Iran unveils bomber drone

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Two days after it launched a new missile, Iran on Sunday unveiled its first domestically produced drone in a show of military strength to the country’s “enemies”.

Dubbed Karrar or Attacker, the drone can fly at speed of up to 900kmh with a range of 1,000km and can conduct strike and other missions, according to state television. In footage of the launch of the bomber, the television reported that it could carry four cruise missiles, two 250-pound or one 500-pound guided bomb.

Mahmoud Ahmadi-Nejad, the president, said at the unveiling ceremony that the drone was “a messenger of peace and friendship” rather than “an ambassador of death for enemies of humanity”.

“Our defence industry should be reaching a point that cuts the hands of invaders before any action,” Mr Ahmadi-Nejad said.

Although the drone cannot reach Israel, it is likely to raise worries in the west about the intentions and capabilities of Iran’s military.

On Friday, Iran announced that it had test-fired a new surface-to-surface missile, Qiam 1, with “unique tactical capabilities”. No details of the range of the weapon were given but Tehran has already developed Shahab and Sejjil missiles, which have ranges sufficient to hit Israel.

On Saturday the Islamic regime said that it had begun fuelling its first nuclear power plant near Bushehr in the south of the country.

The United Nations has imposed four sets of sanctions on Tehran for its refusal to suspend uranium enrichment.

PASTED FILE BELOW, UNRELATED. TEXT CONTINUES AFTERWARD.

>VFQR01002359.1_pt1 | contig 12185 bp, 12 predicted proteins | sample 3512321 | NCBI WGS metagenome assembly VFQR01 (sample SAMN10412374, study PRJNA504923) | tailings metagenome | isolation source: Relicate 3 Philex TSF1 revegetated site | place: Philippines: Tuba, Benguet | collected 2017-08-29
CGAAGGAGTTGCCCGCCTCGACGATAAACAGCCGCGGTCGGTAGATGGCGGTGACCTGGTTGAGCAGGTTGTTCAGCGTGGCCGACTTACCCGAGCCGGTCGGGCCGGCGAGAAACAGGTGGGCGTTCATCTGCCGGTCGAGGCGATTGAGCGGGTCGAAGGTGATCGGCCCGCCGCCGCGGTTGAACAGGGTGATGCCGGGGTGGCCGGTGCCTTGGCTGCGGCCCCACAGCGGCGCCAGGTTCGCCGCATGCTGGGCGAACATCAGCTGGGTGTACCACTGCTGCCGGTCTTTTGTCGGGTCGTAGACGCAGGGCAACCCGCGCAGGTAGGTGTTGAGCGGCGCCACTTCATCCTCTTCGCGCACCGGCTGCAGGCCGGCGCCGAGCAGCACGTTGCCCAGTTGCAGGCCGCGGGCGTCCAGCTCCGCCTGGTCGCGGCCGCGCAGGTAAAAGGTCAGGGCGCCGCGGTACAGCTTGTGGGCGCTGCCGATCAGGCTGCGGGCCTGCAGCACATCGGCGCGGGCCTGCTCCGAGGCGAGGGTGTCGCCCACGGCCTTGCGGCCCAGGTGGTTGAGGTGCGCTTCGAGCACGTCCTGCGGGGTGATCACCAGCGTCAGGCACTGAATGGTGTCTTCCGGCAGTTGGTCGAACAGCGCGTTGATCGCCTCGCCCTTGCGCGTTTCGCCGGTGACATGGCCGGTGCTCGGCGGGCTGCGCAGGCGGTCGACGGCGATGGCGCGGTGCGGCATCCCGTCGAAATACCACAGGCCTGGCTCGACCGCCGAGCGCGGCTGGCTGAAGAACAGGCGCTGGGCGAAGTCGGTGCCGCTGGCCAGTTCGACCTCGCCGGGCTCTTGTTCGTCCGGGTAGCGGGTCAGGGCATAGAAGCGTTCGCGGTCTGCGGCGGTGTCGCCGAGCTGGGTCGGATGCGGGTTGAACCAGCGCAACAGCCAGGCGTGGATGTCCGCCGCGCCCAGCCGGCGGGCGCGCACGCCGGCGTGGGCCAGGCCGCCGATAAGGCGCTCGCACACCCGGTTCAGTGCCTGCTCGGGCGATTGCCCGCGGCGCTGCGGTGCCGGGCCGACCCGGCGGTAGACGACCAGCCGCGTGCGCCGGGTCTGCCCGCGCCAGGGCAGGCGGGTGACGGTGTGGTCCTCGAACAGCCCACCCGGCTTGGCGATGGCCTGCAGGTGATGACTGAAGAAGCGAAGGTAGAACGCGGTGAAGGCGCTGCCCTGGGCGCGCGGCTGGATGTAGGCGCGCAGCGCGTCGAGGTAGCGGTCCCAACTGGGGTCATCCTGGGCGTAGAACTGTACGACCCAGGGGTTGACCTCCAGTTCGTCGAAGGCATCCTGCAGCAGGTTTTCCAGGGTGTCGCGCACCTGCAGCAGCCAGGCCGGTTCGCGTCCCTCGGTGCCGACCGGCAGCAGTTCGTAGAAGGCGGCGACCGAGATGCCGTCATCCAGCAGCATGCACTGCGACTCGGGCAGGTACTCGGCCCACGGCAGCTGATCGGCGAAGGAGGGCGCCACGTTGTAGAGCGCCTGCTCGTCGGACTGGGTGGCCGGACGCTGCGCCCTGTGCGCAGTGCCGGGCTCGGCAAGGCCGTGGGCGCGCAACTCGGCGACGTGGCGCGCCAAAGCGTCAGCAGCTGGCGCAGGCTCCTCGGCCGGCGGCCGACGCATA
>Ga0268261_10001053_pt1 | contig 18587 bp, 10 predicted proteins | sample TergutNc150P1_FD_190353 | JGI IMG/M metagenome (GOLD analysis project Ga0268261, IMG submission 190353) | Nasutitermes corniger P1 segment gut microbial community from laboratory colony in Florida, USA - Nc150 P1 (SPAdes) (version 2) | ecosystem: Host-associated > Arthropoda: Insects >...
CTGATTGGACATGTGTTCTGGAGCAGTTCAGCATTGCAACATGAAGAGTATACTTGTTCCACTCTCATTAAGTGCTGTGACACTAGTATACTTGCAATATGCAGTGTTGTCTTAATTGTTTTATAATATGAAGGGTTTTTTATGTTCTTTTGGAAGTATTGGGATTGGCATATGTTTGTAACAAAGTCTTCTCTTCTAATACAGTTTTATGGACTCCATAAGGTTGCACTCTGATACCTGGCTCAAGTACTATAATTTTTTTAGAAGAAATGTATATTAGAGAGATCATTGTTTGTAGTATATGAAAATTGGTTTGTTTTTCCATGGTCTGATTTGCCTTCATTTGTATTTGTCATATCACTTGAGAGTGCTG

The Bushehr plant is exempted from the sanctions because Tehran has promised Russia to return the spent fuel.

However, Israel and the US say that the military option is not off the table because they believe the country has enough materials to make two nuclear weapons. The Islamic regime insists its nuclear programme is peaceful.

Iranian officials have recently reiterated warnings to the US and Israel against military action.

Mr Ahmadi-Nejad on Sunday again warned Israel against any possible attack, saying, “Iran’s reaction [to such attack] would include the entire earth”.

Ahmad Vahidi, the defence minister, also said this week that Iran can meet not only its own “defence needs” but can also export artillery to over 50 countries.

Referring to the Iran-Iraq war of 1980 to 1988, Mr Vahidi warned the US that the country was ready to fight another “eight years” and “have 200,000 martyrs” in order not to give its territory to “enemies”.

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